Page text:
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Chronobiol Int. 2011 Nov;28(9):810-8. doi: 10.3109/07420528.2011.613136.

When does stress end? Evidence of a prolonged stress reaction in shiftworking truck drivers.

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  • 1School of Public Health, University of São Paulo, Brazil.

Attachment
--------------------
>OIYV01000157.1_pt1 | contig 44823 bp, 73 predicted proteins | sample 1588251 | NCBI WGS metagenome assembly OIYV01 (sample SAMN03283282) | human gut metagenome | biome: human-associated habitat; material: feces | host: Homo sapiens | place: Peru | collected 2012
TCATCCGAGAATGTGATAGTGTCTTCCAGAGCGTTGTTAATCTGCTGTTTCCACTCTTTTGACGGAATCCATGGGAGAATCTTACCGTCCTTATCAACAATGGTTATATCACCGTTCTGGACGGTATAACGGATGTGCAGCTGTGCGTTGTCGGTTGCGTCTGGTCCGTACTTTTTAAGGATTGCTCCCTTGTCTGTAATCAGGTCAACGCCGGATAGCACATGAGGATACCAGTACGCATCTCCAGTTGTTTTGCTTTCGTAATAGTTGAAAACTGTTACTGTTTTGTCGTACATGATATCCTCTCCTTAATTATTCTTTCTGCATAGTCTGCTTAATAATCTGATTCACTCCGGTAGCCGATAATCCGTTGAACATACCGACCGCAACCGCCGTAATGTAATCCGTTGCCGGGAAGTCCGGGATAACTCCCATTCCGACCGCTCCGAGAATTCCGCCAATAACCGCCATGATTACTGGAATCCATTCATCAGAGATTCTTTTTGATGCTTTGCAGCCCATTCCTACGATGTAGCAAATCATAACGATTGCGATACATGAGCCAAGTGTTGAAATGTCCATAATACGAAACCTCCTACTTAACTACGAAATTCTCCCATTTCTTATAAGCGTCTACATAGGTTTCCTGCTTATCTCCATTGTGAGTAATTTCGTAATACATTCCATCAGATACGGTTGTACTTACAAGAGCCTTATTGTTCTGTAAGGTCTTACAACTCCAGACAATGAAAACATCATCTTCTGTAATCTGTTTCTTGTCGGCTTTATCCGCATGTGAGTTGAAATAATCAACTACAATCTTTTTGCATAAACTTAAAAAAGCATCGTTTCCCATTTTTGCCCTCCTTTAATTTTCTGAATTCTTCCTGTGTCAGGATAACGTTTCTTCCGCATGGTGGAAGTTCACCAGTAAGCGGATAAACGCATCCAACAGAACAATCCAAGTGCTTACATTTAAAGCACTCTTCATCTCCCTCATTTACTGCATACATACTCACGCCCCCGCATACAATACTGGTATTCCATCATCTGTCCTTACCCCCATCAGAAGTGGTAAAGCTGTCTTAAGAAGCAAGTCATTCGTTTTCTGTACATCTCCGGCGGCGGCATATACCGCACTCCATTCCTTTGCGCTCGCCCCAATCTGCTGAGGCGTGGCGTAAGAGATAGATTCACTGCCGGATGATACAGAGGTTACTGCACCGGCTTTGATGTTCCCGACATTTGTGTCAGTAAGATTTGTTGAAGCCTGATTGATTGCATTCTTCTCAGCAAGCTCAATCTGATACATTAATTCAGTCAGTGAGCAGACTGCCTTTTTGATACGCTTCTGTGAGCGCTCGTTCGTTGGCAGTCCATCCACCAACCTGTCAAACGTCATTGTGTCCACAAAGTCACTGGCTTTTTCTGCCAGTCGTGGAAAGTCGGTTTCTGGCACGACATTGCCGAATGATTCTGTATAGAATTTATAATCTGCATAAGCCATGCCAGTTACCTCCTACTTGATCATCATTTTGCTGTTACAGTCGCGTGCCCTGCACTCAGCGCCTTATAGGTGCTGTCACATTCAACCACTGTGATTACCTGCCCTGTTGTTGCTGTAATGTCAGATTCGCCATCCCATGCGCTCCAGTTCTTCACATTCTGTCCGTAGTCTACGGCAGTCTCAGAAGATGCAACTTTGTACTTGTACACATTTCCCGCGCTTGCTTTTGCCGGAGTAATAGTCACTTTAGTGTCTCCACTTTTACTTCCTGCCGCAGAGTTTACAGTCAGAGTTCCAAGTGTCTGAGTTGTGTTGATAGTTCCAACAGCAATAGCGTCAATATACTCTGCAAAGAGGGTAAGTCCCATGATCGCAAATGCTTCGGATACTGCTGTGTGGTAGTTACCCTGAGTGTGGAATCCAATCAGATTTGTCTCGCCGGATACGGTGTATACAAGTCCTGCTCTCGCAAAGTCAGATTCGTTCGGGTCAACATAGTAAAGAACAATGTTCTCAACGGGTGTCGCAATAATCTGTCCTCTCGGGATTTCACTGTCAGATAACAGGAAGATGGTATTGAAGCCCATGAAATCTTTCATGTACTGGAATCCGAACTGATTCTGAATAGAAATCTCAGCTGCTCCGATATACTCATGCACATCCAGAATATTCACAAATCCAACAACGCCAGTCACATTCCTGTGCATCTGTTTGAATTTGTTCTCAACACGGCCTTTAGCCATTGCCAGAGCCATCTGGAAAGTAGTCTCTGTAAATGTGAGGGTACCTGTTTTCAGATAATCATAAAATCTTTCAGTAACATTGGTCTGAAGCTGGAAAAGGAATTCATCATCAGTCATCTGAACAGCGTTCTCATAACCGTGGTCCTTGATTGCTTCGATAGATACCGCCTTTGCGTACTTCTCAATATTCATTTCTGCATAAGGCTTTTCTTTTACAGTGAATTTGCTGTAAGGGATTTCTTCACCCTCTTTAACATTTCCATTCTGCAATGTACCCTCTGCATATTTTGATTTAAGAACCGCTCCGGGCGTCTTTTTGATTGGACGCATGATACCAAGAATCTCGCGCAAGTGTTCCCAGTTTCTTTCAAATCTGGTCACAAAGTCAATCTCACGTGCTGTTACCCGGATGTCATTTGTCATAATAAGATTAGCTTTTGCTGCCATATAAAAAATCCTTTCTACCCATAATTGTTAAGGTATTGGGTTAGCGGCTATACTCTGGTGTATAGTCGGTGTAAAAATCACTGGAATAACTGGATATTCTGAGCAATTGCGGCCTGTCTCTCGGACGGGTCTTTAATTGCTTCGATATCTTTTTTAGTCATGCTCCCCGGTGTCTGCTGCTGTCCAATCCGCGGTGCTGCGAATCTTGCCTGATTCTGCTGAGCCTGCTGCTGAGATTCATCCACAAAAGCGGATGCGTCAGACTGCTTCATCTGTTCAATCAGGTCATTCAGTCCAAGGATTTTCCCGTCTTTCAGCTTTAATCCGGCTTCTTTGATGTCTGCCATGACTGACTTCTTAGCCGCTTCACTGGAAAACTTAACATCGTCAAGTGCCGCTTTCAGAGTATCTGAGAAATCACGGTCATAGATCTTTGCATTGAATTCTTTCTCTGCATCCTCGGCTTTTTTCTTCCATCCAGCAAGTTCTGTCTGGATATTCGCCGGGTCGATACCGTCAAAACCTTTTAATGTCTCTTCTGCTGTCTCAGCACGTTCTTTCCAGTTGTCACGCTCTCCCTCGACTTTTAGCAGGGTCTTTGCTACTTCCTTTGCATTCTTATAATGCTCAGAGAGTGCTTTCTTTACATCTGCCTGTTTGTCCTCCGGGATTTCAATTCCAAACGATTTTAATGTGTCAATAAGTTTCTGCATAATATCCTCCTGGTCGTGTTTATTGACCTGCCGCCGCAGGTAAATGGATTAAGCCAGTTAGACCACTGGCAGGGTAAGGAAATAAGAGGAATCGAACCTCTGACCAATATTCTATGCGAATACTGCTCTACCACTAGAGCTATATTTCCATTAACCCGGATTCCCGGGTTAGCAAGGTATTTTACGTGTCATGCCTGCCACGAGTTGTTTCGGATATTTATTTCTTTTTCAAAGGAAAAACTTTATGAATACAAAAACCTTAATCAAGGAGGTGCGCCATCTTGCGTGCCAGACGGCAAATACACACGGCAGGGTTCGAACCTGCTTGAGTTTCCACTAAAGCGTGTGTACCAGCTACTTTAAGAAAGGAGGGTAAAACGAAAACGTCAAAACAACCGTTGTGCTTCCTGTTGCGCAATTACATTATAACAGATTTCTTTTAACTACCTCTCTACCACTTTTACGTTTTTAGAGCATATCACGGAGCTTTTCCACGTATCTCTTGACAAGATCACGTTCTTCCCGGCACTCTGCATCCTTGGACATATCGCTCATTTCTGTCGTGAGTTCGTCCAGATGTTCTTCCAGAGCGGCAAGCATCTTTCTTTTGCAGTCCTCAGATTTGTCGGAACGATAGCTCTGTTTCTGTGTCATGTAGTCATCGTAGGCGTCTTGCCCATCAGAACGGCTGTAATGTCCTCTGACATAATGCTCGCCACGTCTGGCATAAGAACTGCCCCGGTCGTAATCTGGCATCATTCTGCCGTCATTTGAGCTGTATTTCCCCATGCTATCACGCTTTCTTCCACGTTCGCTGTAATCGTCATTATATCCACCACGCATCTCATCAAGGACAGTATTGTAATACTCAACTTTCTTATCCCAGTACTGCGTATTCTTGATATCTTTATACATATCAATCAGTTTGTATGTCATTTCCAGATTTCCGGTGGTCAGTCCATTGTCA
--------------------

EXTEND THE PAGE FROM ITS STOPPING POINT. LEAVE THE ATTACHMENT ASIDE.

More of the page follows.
This study aimed to analyze individual cortisol levels in relation to work conditions, sleep, and health parameters among truck drivers working day shifts (n = 21) compared to those working irregular shifts (n = 21). A total of 42 male truck drivers (39.8 (+/-) 6.2 yrs) completed questionnaires about sociodemographics, job content, work environment, health, and lifestyle. Rest-activity profiles were measured using actigraphy, and cardiovascular blood parameters were collected. Salivary cortisol samples were obtained: (i) at waking time, (ii) 30?min after waking, and (iii) at bedtime, during both one workday and one day off from work. Irregular-shift workers, compared to day-shift workers, showed significantly higher waist-hip ratio, very-low-density lipoprotein (VLDL) cholesterol, tiredness after work, years working as a driver, truck vibration, and less job demand (p < .05). High cortisol levels in irregular-shift workers were correlated with certain stressors, such as short sleep duration and low job satisfaction, and to metabolic parameters, such as total cholesterol, high-density lipoprotein (HDL), low-density lipoprotein (LDL), VLDL, and triglycerides. Day-shift workers had higher cortisol levels collected 30?min after waking (p = .03) and a higher cortisol awakening response (CAR; p = .02) during workdays compared to off days. Irregular-shift workers had higher cortisol levels on their off days compared to day-shift workers (p = .03). In conclusion, for the day-shift workers, a higher cortisol response was observed on workdays compared to off days. Although no direct comparisons could be made between groups for work days, on off days the irregular-shift workers had higher cortisol levels compared to day-shift workers, suggesting a prolonged stress response in the irregular-shift group. In addition, cortisol levels were correlated with stressors and metabolic parameters. Future studies are warranted to investigate further stress responses in the context of irregular work hours.

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